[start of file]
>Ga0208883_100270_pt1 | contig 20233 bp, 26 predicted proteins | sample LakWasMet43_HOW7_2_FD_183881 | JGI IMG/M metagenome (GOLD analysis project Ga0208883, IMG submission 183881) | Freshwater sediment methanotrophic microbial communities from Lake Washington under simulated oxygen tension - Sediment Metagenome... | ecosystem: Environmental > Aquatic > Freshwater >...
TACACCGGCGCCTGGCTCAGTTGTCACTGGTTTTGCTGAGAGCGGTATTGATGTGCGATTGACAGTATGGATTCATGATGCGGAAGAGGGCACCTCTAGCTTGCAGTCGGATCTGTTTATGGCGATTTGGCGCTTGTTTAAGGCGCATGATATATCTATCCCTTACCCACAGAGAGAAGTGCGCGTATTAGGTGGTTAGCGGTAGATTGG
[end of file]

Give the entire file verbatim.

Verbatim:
>Ga0208883_100270_pt1 | contig 20233 bp, 26 predicted proteins | sample LakWasMet43_HOW7_2_FD_183881 | JGI IMG/M metagenome (GOLD analysis project Ga0208883, IMG submission 183881) | Freshwater sediment methanotrophic microbial communities from Lake Washington under simulated oxygen tension - Sediment Metagenome... | ecosystem: Environmental > Aquatic > Freshwater >...
TACACCGGCGCCTGGCTCAGTTGTCACTGGTTTTGCTGAGAGCGGTATTGATGTGCGATTGACAGTATGGATTCATGATGCGGAAGAGGGCACCTCTAGCTTGCAGTCGGATCTGTTTATGGCGATTTGGCGCTTGTTTAAGGCGCATGATATATCTATCCCTTACCCACAGAGAGAAGTGCGCGTATTAGGTGGTTAGCGGTAGATTGG